Table of Contents
- 24.1 Defining Stored Programs
- 24.2 Using Stored Routines
- 24.3 Using Triggers
- 24.4 Using the Event Scheduler
- 24.5 Using Views
- 24.6 Stored Object Access Control
- 24.7 Stored Program Binary Logging
- 24.8 Restrictions on Stored Programs
- 24.9 Restrictions on Views
This chapter discusses stored database objects that are defined in terms of SQL code that is stored on the server for later execution.
Stored objects include these object types:
Stored procedure: An object created with
CREATE PROCEDUREand invoked using the
CALLstatement. A procedure does not have a return value but can modify its parameters for later inspection by the caller. It can also generate result sets to be returned to the client program.
Stored function: An object created with
CREATE FUNCTIONand used much like a built-in function. You invoke it in an expression and it returns a value during expression evaluation.
Trigger: An object created with
CREATE TRIGGERthat is associated with a table. A trigger is activated when a particular event occurs for the table, such as an insert or update.
Event: An object created with
CREATE EVENTand invoked by the server according to schedule.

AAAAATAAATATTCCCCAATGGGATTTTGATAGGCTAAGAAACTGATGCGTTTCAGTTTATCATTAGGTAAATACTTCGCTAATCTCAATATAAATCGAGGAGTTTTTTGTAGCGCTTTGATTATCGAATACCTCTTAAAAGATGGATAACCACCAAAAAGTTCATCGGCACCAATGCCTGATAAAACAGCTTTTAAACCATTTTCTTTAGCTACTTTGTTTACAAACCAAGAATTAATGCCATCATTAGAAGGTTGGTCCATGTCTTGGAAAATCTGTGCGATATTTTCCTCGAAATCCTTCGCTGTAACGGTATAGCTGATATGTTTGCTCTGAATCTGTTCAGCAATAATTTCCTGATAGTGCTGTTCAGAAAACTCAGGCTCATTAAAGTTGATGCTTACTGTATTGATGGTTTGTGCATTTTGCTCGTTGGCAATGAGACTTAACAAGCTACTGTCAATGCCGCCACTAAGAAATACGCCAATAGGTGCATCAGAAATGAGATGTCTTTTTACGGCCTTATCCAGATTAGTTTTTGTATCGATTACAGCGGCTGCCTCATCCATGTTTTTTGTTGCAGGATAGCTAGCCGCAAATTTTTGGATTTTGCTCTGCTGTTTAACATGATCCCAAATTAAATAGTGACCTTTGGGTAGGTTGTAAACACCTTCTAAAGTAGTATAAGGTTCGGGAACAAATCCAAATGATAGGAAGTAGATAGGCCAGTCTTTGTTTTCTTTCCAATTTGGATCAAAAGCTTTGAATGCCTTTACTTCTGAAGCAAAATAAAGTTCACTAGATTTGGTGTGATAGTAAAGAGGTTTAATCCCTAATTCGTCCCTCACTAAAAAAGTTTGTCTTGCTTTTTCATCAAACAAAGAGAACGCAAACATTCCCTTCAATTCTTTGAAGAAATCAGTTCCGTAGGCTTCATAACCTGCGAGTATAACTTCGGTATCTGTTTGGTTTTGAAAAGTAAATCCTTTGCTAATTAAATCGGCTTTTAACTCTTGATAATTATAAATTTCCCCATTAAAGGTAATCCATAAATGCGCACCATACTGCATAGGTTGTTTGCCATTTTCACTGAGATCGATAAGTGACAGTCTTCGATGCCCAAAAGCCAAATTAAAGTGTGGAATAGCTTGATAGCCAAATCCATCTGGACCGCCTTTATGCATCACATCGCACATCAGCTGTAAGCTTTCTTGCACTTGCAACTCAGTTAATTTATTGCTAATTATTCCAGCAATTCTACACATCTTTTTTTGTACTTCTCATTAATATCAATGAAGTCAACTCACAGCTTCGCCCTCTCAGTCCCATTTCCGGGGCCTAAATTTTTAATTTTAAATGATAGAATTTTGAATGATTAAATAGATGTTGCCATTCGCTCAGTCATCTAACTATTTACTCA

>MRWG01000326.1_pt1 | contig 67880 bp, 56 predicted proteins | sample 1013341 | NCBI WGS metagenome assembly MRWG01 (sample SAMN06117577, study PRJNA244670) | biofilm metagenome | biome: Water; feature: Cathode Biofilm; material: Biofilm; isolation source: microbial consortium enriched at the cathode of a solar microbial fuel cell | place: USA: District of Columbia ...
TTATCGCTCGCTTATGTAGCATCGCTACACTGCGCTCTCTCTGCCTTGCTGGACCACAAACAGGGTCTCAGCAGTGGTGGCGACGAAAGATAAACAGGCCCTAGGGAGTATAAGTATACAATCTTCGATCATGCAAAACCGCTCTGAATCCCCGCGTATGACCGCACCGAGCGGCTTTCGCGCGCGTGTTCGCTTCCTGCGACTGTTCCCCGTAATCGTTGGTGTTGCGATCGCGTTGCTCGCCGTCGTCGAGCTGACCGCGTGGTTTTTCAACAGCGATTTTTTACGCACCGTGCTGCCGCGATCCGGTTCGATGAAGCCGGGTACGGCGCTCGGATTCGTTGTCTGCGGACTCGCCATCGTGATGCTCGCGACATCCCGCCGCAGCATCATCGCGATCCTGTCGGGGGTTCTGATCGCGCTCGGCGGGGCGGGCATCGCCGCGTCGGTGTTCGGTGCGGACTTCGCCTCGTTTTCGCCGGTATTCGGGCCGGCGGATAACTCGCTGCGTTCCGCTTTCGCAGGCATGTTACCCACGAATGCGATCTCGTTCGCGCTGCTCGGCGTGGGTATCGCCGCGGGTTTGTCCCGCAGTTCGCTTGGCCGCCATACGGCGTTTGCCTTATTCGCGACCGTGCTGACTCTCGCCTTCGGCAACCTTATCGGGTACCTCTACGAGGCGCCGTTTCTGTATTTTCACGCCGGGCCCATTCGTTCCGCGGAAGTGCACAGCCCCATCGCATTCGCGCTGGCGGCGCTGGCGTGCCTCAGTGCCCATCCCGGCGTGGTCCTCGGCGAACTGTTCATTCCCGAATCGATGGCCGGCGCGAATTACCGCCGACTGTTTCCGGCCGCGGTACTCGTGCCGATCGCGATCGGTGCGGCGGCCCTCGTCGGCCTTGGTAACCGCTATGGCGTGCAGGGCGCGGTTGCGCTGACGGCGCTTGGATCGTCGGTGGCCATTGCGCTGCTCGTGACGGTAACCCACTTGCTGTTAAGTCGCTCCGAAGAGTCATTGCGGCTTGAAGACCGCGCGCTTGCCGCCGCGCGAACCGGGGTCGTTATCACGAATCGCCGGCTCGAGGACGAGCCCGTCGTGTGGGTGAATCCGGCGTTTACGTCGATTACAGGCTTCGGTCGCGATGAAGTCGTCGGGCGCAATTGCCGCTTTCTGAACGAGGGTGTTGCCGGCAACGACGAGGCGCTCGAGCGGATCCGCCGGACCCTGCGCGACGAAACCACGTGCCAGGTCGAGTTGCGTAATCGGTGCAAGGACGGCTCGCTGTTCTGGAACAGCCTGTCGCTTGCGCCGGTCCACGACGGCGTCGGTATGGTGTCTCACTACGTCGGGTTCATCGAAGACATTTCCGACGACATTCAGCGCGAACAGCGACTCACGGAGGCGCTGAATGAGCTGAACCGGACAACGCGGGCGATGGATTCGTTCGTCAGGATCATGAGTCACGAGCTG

View: An object created with
CREATE VIEWthat when referenced produces a result set. A view acts as a virtual table.
Terminology used in this document reflects the stored object hierarchy:
Stored routines include stored procedures and functions.
Stored programs include stored routines, triggers, and events.
Stored objects include stored programs and views.
This chapter describes how to use stored objects. The following sections provide additional information about SQL syntax for statements related to these objects, and about object processing:
For each object type, there are
DROPstatements that control which objects exist and how they are defined. See Section 13.1, “Data Definition Statements”.
Stored program definitions include a body that may use compound statements, loops, conditionals, and declared variables. See Section 13.6, “Compound Statement Syntax”.
Metadata changes to objects referred to by stored programs are detected and cause automatic reparsing of the affected statements when the program is next executed. For more information, see Section 8.10.3, “Caching of Prepared Statements and Stored Programs”.